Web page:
Many of them generally see the IMG Academy as corporate raiders. The boarding school for future NFL draftees come to your state, plunder your athletic talent — most of which Texas coaches have already developed — and take them back to Florida all in the name of college scholarships, high NFL drafts and untold riches. Texas prep coaches aren’t buying it.
They see it as another threat to their mission of helping kids mature and grow in their own communities and play sports in front of family and friends. But the IMG Academy, which has fielded an elite team since 2013 and produced 87 FBS scholarship players including Texas A&M quarterback Kellen Mond, isn’t for everyone. It’s grown so much, it now fields two varsity teams with full schedules and just hired former running back Carnell Williams on its staff.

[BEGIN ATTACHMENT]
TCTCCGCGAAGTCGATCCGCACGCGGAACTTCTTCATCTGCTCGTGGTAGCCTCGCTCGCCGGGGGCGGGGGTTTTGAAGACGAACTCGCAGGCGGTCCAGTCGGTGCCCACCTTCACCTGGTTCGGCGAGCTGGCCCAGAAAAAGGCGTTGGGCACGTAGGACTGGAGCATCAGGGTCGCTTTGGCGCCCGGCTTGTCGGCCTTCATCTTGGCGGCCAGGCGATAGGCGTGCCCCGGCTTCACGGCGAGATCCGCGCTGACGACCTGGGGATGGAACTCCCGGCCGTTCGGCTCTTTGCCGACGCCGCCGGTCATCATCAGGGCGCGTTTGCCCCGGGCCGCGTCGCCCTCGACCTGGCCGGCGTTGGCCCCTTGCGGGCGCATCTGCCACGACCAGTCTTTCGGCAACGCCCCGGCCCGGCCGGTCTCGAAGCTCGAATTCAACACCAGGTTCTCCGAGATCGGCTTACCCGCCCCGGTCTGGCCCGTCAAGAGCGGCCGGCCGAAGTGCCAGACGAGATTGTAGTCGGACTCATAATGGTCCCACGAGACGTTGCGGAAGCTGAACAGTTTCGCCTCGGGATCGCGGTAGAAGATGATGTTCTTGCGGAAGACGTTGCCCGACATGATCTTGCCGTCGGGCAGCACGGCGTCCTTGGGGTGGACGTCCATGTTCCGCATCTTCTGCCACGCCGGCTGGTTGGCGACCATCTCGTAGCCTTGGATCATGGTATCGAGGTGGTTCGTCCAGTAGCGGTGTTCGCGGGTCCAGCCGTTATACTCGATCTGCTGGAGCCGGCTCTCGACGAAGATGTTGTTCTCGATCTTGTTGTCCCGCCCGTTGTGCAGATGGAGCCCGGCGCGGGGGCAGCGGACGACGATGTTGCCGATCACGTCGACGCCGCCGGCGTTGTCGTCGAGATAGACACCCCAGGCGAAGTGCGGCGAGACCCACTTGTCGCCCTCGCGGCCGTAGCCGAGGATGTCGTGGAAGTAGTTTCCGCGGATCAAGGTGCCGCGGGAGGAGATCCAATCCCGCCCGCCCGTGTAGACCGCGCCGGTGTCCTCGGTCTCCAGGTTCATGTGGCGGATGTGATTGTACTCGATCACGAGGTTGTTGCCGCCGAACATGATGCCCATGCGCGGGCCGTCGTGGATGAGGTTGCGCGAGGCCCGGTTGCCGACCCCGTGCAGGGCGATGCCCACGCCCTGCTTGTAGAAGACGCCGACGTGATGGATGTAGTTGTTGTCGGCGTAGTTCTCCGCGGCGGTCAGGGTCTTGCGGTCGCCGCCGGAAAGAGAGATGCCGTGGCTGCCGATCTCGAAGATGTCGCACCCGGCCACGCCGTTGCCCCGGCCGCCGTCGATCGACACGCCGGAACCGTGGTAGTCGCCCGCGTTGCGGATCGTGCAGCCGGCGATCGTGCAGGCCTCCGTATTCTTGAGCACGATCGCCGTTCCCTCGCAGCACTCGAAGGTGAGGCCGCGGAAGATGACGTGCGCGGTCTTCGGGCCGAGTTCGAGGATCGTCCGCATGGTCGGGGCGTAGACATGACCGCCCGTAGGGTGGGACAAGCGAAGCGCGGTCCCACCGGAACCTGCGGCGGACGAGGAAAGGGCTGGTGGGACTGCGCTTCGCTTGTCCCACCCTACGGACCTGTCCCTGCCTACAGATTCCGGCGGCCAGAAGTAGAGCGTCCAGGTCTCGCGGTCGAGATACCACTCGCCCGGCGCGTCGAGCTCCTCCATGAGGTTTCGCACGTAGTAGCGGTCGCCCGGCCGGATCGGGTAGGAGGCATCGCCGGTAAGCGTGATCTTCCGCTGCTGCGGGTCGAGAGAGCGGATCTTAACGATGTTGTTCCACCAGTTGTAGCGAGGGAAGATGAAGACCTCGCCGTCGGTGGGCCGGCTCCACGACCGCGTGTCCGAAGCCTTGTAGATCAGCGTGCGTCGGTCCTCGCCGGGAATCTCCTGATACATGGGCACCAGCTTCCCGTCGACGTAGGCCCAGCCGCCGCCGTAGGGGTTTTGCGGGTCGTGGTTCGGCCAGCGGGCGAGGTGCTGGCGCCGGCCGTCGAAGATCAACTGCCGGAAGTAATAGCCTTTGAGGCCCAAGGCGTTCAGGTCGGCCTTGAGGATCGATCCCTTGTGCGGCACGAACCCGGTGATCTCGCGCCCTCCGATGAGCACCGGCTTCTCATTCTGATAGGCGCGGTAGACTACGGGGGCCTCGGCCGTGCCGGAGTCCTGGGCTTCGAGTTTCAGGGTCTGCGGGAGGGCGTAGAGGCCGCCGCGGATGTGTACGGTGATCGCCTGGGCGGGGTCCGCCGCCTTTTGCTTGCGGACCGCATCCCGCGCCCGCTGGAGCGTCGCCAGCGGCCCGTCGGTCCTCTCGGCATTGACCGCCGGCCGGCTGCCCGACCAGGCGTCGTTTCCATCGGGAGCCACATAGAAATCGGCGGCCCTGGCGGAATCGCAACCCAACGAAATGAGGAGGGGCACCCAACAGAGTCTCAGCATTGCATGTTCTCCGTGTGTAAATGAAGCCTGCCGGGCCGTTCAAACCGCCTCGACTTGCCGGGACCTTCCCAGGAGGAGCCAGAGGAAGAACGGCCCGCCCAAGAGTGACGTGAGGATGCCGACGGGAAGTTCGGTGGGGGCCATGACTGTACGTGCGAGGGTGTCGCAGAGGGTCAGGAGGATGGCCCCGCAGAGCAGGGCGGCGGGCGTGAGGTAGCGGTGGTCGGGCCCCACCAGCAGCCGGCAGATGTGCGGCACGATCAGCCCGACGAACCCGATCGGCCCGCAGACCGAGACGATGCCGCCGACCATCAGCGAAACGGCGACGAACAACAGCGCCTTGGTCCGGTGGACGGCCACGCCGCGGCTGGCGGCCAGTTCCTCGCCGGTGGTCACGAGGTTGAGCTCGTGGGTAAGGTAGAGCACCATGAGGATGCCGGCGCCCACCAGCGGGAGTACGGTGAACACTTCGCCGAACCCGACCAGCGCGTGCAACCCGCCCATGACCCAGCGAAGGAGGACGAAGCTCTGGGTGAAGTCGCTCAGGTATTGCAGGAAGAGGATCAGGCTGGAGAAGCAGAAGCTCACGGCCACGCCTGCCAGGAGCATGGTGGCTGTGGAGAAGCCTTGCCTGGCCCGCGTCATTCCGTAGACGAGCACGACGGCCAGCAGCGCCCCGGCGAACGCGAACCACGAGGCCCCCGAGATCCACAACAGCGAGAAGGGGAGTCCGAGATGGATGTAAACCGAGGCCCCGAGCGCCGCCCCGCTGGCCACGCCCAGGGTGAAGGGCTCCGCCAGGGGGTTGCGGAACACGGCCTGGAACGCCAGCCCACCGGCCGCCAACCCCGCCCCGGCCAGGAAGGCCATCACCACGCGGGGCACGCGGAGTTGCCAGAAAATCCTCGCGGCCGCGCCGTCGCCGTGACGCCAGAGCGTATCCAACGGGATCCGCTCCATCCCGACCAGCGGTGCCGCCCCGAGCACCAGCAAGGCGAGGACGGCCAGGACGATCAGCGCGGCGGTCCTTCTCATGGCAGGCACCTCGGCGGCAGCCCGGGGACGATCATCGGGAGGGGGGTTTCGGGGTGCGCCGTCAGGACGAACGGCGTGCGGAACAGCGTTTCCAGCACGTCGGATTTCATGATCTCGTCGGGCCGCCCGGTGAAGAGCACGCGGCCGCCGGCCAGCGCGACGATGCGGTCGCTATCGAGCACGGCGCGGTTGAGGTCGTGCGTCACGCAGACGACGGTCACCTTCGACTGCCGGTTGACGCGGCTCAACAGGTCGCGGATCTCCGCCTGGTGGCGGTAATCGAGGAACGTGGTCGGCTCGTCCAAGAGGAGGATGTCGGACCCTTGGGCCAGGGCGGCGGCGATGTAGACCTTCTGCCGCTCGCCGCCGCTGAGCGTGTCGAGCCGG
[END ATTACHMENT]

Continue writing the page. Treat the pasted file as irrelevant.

IMG schedules games with teams from California, Arizona, Utah, Alabama and Virginia, and an IMG spokesman said the school has had no problems scheduling games and is already working on the 2018 schedule. But are Texas coaches lining up to play?
“No, absolutely not. There’s no upside,” said Westwood’s Anthony Wood, who’s about to start his 24th season of high school coaching. “Nobody’s really wanting to play them anymore. Our kids in Texas are going to be coached probably better than they would be at IMG Academy. And they’re hand-picking the ones that have already been developed. They need to thank the high school coaches they stole them from.”
And it’s not a matter of kids choosing IMG because that’s the only way some will be discovered by college recruiters.
“They found Jeremy Kerley here at Hutto in 3A, and he’s playing in the NFL,” former Hutto head coach Lee Penland said of the wide receiver who played for TCU. “He was only 5-7, 5-8 and they found him. And he came back and told our kids the most fun he ever had in football was in high school.”
Baylor’s Matt Rhule offered his opinion and said he would never step foot on the IMG Academy campus. So Herman issued a clarification.